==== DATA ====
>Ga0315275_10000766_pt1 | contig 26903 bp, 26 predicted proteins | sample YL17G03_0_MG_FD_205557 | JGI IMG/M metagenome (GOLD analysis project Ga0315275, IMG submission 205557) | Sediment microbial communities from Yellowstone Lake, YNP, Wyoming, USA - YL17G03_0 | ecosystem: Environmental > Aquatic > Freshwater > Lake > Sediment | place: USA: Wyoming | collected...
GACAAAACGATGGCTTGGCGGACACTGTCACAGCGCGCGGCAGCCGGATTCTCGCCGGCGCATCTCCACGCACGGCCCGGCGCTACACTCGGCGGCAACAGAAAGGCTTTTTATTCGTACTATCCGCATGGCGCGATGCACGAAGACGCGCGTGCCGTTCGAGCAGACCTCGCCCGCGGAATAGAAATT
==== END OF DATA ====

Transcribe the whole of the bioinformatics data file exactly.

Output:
>Ga0315275_10000766_pt1 | contig 26903 bp, 26 predicted proteins | sample YL17G03_0_MG_FD_205557 | JGI IMG/M metagenome (GOLD analysis project Ga0315275, IMG submission 205557) | Sediment microbial communities from Yellowstone Lake, YNP, Wyoming, USA - YL17G03_0 | ecosystem: Environmental > Aquatic > Freshwater > Lake > Sediment | place: USA: Wyoming | collected...
GACAAAACGATGGCTTGGCGGACACTGTCACAGCGCGCGGCAGCCGGATTCTCGCCGGCGCATCTCCACGCACGGCCCGGCGCTACACTCGGCGGCAACAGAAAGGCTTTTTATTCGTACTATCCGCATGGCGCGATGCACGAAGACGCGCGTGCCGTTCGAGCAGACCTCGCCCGCGGAATAGAAATT